At the earliest beginnings of civilization man’s emotions seem to have swung to the opposite extreme, for emphasis fell on the mystic and uncanny powers possessed by woman. Thus it was that in ancient nations there was a deification of woman which found expression in the belief in feminine deities and the establishment of priestess cults. Not until the dawn of the Christian era was the emphasis once more focussed on woman as a thing unclean. Then, her mystic power was ascribed to demon communication, and stripped of her divinity, she became the witch to be excommunicated and put to death.
All the ancient world saw something supernatural, something demoniacal, in generation. Sometimes the act was deified, as in the phallic ceremonials connected with nature worship, where the procreative principle in man became identified with the creative energy pervading all nature, and was used as a magic charm at the time of springtime planting to insure the fertility of the fields and abundant harvest, It was also an important part of the ritual in the Phrygian cults, the cult of the Phoenician Astarte, and the Aphrodite cults. These mystery religions were widely current in the Graeco-Roman world in pre-Christian times. The cult of Demeter and Dionysius in Greece and Thrace; Cybele and Attis in Phrygia; Atagartes in Cilicia; Aphrodite and Adonis in Syria; Ashtart and Eshmun (Adon) in Phoenicia; Ishtar and Tammuz in Babylonia; Isis, Osiris and Serapis in Egypt, and Mithra in Persia—all were developed along the same lines. The custom of the sacrifice of virginity to the gods, and the institution of temple prostitution, also bear witness to the sacred atmosphere with which the sex act was surrounded among the early historic peoples. It was this idea of the mysterious sanctity of sex which did much to raise woman to her position as divinity and fertility goddess.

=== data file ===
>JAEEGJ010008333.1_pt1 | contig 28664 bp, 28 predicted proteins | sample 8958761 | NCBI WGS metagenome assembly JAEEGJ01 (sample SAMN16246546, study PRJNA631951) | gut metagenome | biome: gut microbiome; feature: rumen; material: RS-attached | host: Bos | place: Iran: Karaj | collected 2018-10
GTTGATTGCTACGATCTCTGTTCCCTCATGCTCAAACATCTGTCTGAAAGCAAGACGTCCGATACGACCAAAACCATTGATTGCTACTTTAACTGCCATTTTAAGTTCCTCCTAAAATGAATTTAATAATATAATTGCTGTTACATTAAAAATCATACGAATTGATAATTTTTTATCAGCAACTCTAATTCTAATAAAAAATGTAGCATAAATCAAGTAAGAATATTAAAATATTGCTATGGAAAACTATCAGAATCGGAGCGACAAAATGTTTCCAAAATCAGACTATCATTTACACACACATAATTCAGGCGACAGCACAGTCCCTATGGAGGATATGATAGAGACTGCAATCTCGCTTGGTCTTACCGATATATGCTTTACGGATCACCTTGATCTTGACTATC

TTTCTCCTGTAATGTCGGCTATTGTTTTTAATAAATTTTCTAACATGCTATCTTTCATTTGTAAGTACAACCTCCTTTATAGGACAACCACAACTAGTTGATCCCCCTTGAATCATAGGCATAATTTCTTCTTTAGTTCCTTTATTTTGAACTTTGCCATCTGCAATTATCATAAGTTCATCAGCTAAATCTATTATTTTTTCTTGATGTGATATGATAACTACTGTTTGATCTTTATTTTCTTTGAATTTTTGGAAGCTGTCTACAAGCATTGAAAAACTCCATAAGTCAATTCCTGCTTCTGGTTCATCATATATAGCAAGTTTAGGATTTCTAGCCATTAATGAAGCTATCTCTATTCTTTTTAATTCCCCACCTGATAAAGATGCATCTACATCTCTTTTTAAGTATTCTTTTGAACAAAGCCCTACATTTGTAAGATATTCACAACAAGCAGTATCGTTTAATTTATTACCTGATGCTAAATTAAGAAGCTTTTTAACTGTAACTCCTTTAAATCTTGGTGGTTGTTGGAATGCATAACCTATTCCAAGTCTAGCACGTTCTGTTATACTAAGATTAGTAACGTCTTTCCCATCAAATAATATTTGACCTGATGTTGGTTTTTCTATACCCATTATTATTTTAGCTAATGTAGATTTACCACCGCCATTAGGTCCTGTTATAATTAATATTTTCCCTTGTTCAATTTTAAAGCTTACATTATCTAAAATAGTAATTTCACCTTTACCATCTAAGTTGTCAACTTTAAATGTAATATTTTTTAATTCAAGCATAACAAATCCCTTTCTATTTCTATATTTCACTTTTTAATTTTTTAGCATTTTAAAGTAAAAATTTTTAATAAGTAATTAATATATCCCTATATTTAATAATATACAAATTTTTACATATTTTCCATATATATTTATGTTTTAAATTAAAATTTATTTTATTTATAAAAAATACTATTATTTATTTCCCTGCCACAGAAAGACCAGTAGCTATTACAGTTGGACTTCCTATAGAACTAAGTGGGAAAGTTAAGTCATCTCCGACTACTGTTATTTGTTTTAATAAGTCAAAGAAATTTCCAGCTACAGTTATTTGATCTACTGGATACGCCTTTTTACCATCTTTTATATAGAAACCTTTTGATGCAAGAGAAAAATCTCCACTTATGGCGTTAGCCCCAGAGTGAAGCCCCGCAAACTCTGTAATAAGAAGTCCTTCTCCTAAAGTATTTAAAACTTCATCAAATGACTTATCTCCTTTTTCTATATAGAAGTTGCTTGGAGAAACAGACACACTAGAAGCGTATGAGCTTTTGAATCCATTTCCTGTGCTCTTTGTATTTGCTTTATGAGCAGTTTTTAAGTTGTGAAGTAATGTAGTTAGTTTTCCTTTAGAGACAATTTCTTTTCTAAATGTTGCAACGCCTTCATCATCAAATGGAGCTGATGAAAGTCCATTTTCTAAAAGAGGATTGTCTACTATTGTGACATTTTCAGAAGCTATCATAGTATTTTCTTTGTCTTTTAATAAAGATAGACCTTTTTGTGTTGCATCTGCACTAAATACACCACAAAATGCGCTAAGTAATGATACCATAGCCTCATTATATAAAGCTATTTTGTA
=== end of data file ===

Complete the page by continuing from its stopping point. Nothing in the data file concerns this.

The dedication of virgins to various deities, of which the classic example is the institution of the Vestal Virgins at Rome, and the fact that at Thebes and elsewhere even the male deities had their priestesses as well as priests, are other indications that at this time woman was regarded as divine or as capable of ministering to divinity. The prophetic powers of woman were universally recognized. The oracles at Delphi, Argos, Epirus, Thrace and Arcadia were feminine. Indeed the Sibylline prophetesses were known throughout the Mediterranean basin.[A]
[Footnote A: Farnell found such decided traces of feminine divinity as to incline him to agree with Bachofen that there was at one time an age of Mutterrecht which had left its impress on religion as well as on other aspects of social life. As we have said before, it is now fairly well established that in the transition from metronymic to patronymic forms, authority did not pass from women to men but from the brothers and maternal uncles of the women of the group to husbands and sons. This fact does not, however, invalidate the significance of Farnell’s data for the support of the view herein advanced, i.e., that woman was at one time universally considered to partake of the divine.]